But we are not talking about restaurants, we are talking about hospitals, and CR does end its article with some good points on how to improve a hospital stay regardless of where one is located.

CR suggests researching hospitals before one is admitted. Obviously, if one needs to be rushed to the ER, one should go local. But if one is having an operation or an elective procedure done, or is going to be admitted regularly for a recurring condition, this may be good advice (obviously, one should confer with his/her doctors about such decisions). It is wise to have up-to-date information for the important contacts within one’s health insurance’s network. In addition, one should not settle on a hospital because it is around the corner or because it is in one’s health network; one should try to find reports of past user experiences and records of the hospital’s reputation before admittance. While CR’s survey is, by its own admission, not derived from an entirely accurate sampling of the U.S. population, the advice appears to be sound.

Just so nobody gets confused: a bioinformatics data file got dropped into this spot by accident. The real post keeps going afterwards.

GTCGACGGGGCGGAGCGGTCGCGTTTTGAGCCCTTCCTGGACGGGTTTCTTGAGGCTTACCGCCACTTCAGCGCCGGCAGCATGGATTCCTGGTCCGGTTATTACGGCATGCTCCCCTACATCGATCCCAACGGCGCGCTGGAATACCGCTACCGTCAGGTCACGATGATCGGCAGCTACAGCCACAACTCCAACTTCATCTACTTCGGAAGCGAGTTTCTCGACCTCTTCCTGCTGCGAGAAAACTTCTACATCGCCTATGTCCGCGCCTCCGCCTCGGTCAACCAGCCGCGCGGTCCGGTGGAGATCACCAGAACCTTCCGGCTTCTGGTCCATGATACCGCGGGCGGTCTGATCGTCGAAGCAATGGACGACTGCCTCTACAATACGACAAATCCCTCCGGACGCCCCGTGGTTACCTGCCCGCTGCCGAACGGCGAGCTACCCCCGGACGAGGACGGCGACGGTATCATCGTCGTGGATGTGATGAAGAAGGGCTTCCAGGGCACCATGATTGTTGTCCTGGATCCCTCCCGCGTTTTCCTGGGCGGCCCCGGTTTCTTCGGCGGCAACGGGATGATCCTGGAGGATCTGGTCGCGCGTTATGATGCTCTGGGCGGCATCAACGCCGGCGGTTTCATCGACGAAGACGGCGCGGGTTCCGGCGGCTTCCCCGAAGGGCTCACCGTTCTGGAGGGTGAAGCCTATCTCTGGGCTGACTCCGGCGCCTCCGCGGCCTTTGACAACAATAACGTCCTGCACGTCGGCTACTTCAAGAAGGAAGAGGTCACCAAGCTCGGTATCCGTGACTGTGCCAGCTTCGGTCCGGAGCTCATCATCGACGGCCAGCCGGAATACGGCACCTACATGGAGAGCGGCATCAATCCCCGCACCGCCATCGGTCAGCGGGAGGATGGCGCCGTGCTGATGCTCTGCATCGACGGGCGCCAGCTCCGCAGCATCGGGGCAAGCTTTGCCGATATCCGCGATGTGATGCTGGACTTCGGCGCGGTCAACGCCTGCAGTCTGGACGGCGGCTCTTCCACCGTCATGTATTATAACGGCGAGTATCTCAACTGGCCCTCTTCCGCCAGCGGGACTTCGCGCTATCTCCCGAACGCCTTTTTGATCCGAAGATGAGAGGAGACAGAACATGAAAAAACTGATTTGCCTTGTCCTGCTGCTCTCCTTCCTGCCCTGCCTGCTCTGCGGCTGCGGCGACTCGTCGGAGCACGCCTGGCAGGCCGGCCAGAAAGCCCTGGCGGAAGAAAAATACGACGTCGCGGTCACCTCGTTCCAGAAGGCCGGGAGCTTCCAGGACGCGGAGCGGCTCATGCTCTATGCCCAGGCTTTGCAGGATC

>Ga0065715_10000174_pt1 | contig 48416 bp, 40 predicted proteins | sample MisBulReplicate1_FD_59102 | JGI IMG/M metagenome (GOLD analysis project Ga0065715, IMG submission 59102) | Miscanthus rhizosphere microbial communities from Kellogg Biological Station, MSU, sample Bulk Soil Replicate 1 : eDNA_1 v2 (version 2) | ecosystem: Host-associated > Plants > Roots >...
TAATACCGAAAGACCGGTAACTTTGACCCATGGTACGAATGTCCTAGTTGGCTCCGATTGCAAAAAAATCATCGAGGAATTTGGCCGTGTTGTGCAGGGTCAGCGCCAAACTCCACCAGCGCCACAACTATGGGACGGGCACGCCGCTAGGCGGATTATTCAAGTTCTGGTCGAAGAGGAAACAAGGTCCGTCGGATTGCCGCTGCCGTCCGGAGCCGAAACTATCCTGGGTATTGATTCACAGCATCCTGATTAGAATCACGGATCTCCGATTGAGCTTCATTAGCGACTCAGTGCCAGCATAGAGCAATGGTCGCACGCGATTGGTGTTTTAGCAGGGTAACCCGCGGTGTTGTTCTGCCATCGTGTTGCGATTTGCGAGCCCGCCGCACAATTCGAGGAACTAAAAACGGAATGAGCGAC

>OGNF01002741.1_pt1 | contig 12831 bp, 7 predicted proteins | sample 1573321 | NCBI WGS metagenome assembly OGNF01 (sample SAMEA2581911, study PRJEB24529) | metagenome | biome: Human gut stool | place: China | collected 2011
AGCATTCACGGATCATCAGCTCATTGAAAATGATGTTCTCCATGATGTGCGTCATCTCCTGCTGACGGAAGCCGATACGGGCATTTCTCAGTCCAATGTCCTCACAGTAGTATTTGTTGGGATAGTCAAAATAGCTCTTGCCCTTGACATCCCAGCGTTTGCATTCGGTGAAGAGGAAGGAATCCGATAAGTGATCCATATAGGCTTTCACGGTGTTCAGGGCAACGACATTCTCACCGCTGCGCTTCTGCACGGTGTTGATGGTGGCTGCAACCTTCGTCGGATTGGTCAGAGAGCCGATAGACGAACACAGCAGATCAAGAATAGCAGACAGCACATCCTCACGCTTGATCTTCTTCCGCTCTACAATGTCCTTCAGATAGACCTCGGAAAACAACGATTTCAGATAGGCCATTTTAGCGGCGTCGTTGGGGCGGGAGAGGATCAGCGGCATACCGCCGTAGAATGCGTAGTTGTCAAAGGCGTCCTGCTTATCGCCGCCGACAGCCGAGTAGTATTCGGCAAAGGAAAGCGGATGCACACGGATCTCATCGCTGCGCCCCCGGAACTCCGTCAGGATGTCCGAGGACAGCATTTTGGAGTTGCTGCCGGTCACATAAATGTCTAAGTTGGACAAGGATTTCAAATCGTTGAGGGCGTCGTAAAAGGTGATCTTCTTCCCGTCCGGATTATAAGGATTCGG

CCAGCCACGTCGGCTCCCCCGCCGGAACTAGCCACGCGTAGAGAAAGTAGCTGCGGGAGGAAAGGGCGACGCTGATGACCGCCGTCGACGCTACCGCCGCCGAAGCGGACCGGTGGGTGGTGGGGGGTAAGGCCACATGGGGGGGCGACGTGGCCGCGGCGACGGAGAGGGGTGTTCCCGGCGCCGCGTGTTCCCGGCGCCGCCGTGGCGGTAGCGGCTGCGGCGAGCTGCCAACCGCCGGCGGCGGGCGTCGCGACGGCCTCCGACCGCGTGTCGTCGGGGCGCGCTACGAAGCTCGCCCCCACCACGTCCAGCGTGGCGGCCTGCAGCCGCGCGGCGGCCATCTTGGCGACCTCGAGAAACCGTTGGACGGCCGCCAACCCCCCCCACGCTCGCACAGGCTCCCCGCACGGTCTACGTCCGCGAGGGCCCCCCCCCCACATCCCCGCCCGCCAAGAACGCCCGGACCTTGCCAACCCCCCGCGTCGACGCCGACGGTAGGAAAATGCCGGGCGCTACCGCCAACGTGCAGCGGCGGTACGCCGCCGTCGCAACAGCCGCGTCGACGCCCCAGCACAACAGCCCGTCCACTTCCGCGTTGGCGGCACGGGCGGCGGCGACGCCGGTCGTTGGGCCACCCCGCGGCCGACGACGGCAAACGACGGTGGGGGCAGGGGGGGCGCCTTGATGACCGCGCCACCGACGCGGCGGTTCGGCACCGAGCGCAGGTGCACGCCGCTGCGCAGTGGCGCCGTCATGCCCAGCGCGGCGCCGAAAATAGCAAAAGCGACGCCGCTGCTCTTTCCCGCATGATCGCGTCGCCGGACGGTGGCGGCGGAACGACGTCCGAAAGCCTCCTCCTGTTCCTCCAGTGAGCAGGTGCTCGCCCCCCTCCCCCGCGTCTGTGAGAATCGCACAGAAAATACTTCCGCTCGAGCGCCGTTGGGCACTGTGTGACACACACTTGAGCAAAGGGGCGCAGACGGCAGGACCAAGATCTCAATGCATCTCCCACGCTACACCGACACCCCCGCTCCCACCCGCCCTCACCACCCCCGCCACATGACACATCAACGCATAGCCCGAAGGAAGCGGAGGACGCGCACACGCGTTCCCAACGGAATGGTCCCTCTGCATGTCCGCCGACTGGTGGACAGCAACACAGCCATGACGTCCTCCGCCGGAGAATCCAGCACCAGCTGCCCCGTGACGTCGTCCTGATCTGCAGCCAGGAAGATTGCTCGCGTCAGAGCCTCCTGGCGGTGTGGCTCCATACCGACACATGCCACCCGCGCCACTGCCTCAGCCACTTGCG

CR also makes a good point in mentioning the unreliability of a hospital’s electronic database. With it being fairly easy for a patient who is constantly changing wards within a hospital to have conflicting medications prescribed or to have medications mixed-up, it suggests being one’s own “record-keeper.” While this is difficult to do when unconscious after surgery, it’s beneficial for an individual to have a relative or friend keep tabs on what is going into his/her body while he/she is not coherent.